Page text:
I thought that you would like a shot of Victoria Park in the early morning light. Not only was it a nice view to be had, but the fresh early morning air was a close second.

For those who are visiting London, Victoria Park is one of the places to go. I will talk more on the reasons why at a later date. Stay tuned.

You may purchase this picture via Redbubble

Homeward Bound

Homeward Bound
Originally uploaded by RichardBlogger2010
Back in May 2006, I was doing my regular commuting stint from Croydon into Central London and decided to capture this shot from out of my window.

I quite like how it turned out as it captures the atmosphere and tension of the rush hour period.

Fancy a free lunch?

According to the Londonist, you can come along to the Polo bar, Bishopsgate (176 Bishopsgate, EC2M 4NQ) for a free Bacon roll!

From 7.30am Thursday 2nd September to 7.30am Friday 3rd September 2010.

Check the link bellow for more information.

24 Hours of Free Bacon Rolls at One of London's Oldest Caffs - Londonist

Unearthing the past: Rediscovering Victoria Park Station

It always amazes me what I find when I look more closely at the old buildings, viaducts, bridges, roads and places that literally dot and saturate London.

For example, we take for granted the North London line (now London overground from Richmond to Stratford), and yet there's so much that was a part of that railway that now is lost to time and redevelopment.

The London overground line (previously the North London line) used to be part of a much bigger railway of Victorian invention and initiative. This was way before the UK railways came under Government control. Back in Victorian times, they built railways everywhere.

But now, what's left of them can be seen in old buildings and perhaps signs, stairs and walls.

I've managed to unearth an excellent site with full pictures and history of these disused stations and lines that at the very least, can be seen online.

It's clear that much time and attention has been given to this project and I've read with fascination things that I've walked past but never knew was there!

Here's an article about Victoria Park station: "Disused railway stations: Victoria Park

I hope to have more to share about this station later. Stay tuned.

Related posts


Victorian Road signs circa pre 1866

Where I live, in Hackney East London, for some time I used to pass by this old sign in Cassland Road (E9 postcode). For a while, I never really took note of it just noting that it appeared quite old.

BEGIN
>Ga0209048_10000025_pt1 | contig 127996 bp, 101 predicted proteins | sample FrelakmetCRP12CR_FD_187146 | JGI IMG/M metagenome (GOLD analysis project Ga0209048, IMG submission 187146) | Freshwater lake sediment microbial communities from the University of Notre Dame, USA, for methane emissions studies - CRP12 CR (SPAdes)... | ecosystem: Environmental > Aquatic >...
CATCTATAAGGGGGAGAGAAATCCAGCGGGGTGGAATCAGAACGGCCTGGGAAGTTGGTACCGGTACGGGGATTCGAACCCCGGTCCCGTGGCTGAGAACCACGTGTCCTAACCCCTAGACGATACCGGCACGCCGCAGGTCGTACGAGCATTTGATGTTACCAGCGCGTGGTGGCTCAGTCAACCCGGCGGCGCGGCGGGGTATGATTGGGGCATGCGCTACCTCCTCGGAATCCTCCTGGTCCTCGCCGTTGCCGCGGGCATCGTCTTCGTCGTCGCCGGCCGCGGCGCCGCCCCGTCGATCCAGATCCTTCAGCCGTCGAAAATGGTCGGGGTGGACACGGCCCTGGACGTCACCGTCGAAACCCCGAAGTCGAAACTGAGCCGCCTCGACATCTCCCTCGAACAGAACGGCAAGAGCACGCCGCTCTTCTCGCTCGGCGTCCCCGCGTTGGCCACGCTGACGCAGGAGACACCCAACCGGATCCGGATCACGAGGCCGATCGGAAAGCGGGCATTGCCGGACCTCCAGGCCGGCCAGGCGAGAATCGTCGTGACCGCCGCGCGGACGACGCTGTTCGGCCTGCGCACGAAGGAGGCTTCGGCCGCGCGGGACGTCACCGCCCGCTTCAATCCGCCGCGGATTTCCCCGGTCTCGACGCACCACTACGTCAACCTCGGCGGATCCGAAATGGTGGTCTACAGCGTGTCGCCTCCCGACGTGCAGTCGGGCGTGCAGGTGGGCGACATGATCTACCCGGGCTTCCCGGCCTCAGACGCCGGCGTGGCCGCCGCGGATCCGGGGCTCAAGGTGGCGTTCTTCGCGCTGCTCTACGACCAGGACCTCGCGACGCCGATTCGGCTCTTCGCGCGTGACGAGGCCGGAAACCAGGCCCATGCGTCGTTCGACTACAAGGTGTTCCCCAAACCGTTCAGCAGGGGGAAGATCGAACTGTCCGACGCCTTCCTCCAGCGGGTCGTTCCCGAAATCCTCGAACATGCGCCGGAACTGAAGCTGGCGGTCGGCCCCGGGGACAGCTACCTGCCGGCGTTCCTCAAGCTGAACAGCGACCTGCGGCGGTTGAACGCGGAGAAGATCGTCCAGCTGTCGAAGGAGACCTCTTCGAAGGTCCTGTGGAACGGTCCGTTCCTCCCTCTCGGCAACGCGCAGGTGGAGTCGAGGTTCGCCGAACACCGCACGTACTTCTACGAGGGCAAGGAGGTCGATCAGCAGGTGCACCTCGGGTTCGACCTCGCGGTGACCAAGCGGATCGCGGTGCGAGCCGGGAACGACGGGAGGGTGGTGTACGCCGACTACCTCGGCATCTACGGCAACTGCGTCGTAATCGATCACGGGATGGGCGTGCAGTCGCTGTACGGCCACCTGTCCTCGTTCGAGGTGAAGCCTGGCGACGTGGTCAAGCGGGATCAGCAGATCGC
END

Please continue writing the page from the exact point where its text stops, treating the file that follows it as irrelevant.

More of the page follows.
It was only in March of this year that I really wanted to know just how old this sign really was. So I dug around came across these sites in Wikedia (London Postal District" - Wikepedia, "N.E Postcode area" - Wikepedia).

I was actually rather fascinated at the age of the sign (and there are more dotted around the East End! just look up from time to time). Apparently, according to Wikepedia, the postcode came into use around 1856 till 1866 when the area was merged with the 'e' postcode (look around Brick Lane, and you will still see the 'E' suffix signs still up). London at that time, got so big that they had to portion london up into different postal codes instead of having one big system as you would for a town at that time.

This is really an interesting piece of postal history and a relic of the time.

Check back often, as I will be adding more images of signs from this time period.

Related Posts -- Through the Eyes of a Londoner

Related sites:


Broad Street - Dalston BR

Further to my recent post, I've just seen this article while googling. For the history enthusiasts among us, this is well worth a read. Especially after my last post!

Related Sites

> "Abandoned Stations:" Broad street.

Dalston to Broad Street (What there was before the overground extension)

While travelling on London overground from Dalston Junction to Whitechapel last week, I overheared a conversation between two people who sat opposite me. As we all know, the stretch of the line between dalston Junction and just before Shoreditch High Street was closed for quite some time (the line used to stretch from Dalston Junction to Broad Street (Terminal next to London Liverpool Street station).

Now this guy was quite excited and animated about the new line (I share his sentiments) and he could see that the line was built over the old line and he wondered what was there before it. His partner didn't know. I had a dig around youtube and found an old clip dating from the late 1970's of the route from the driver's cab. I thought that I'd share it with you here (hope you don't mind the music --- Looks like it was from an old radio station).

Anytime you take a ride on the overground, look out for remnants of the old line!

Related posts:

>Through the Eyes of a Londoner: Broad Street - Dalston BR

Welcome to London!

Hey all,

Just a quick welcome note as this is the first post of what I hope would be a long and successful blog.

London holds a special place in my heart, purely for the reason that I was born, raised and grew up in this city. I have travelled through virtually every corner of this huge city, had a passion for it's mass transit systems and been totally enthralled by its rich history; still seen in the form of antiquated buildings dotted about.

So if you're a tourist, someone interested in history, or a person who takes an interest in the city in general, this is the blog for you. On a regular basis, as I go about my daily life, I will be taking pictures, discussing the history, culture, places to visit, everything.

If you have pictures that you've taken, perhaps of an old building, an old sign, etc and would like information on what you've taken, feel free to send a copy to me and i'll dig up some information for you or relate personal experience on that particular area or building in this blog.

Stay tuned for more posts....